• Recreational sport – (noun) – Competitive sports that are played for fun; non-professional sports.
    • I had a lot of free time in college, so I played recreational sports with my friends.
  • Niche – (adjective) – Having the interest of a small or particular group of people.
    • While hang gliding is fun, it is still a niche activity that hasn’t achieved mainstream popularity.
  • Dexterity – (noun) – The ability to perform tasks (usually physical).
    • He doesn’t have the dexterity to play baseball at the professional level.
  • Hardcore – (adjective) – Extremely committed or passionate.
    • I am a hardcore soccer fan.
  • Triathlon – A long-distance competition consisting of running, swimming, and cycling.
    • You’ll need to train for at least a year before signing up for a triathlon.

Grammar Center

Take a look at the following sentences from the passage:

  1. Additionally, Americans love basketball, ice hockey, soccer, tennis, and a number of other fun and entertaining spectator sports!
  2. However, America is also the perfect place for fans of high-intensity contact sports.
  3. Finally, America has a lot more to offer than the major sports you see on TV.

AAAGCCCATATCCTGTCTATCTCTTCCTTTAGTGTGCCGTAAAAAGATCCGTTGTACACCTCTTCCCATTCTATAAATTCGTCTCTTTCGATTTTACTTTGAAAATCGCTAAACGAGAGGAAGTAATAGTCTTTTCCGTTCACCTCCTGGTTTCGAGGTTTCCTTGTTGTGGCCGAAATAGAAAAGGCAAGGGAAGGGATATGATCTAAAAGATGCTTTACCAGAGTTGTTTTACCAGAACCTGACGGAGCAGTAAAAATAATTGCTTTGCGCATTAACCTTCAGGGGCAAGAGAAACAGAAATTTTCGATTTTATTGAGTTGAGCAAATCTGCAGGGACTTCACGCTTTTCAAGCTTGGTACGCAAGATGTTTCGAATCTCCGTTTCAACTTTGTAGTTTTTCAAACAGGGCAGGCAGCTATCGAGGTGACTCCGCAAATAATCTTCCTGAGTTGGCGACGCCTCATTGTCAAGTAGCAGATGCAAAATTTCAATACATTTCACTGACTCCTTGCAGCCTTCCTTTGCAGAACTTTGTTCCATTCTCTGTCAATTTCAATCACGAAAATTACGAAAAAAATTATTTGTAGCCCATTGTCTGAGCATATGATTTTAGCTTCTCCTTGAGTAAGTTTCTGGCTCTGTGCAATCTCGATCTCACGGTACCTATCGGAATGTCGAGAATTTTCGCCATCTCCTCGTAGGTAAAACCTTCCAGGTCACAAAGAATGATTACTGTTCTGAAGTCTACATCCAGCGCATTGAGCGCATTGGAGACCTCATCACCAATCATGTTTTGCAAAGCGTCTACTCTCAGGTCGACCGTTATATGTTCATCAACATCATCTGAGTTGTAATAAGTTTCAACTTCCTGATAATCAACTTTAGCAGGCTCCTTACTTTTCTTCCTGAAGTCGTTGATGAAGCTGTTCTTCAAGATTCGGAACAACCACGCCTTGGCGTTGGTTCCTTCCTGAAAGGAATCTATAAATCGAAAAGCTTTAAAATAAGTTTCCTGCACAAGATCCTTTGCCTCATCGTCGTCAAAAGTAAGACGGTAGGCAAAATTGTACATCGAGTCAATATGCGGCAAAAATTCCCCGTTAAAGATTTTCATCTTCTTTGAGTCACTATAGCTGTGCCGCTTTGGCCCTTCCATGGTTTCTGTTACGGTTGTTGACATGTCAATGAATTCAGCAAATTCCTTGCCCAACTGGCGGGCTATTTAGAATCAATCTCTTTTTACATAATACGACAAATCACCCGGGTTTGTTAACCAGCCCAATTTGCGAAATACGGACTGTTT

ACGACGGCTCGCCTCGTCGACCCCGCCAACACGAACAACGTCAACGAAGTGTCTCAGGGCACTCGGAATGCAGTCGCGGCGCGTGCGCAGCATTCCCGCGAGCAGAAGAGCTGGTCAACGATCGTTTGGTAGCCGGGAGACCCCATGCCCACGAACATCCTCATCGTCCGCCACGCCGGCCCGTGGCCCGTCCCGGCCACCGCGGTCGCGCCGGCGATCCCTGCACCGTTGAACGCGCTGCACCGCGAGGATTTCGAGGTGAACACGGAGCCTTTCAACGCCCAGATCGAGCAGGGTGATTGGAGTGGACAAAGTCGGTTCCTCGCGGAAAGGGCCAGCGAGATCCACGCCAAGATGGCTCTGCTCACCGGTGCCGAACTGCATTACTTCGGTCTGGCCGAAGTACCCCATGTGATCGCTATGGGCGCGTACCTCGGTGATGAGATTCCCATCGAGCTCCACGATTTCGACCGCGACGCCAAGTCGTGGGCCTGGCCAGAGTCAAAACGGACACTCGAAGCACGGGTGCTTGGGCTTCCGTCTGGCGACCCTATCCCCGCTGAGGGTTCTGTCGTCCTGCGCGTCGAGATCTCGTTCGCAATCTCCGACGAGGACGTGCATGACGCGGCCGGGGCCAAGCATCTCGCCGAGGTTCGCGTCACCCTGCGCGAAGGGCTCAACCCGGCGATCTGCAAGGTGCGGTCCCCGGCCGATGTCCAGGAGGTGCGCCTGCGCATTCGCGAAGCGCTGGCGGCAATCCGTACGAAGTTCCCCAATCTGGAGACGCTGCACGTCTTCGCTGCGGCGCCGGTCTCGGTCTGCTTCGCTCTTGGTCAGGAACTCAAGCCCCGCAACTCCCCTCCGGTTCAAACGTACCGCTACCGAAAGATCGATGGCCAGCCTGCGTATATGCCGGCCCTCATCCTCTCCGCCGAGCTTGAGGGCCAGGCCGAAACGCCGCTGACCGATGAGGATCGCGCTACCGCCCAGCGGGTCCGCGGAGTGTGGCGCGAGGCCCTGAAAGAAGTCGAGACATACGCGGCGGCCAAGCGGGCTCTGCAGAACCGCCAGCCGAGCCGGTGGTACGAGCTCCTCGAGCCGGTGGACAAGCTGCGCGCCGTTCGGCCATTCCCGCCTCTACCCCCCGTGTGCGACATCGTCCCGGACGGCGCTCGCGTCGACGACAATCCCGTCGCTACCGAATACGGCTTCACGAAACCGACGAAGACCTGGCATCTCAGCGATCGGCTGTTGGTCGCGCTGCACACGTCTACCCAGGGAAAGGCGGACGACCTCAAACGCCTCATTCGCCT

Do you notice any similarities? All three of these sentences begin with an adverb. Starting a sentence or independent clause with an adverb allows you to connect two or more ideas. However, the kind of adverb you use will depend on the idea you want to express.

Here are a few common adverbs and how they are used:

  • However, but – These words introduce an opposing statement or idea.
    • Football is fun to watch; however, it is very dangerous to play.
  • Additionally, moreover, also – These words introduce new, relevant information that complements the original idea.
    • My sister plays basketball in her free time. Additionally, she enjoys several other competitive sports.
  • Unfortunately, sadly – These words introduce an idea that is sad or upsetting.
    • My dad played professional football. Unfortunately, he had to stop playing when he injured his knee.
  • Frequently, usually, generally – These words introduce a related idea that happens regularly or often.
    • The fans don’t like the coach. Usually, they will yell when he walks onto the field.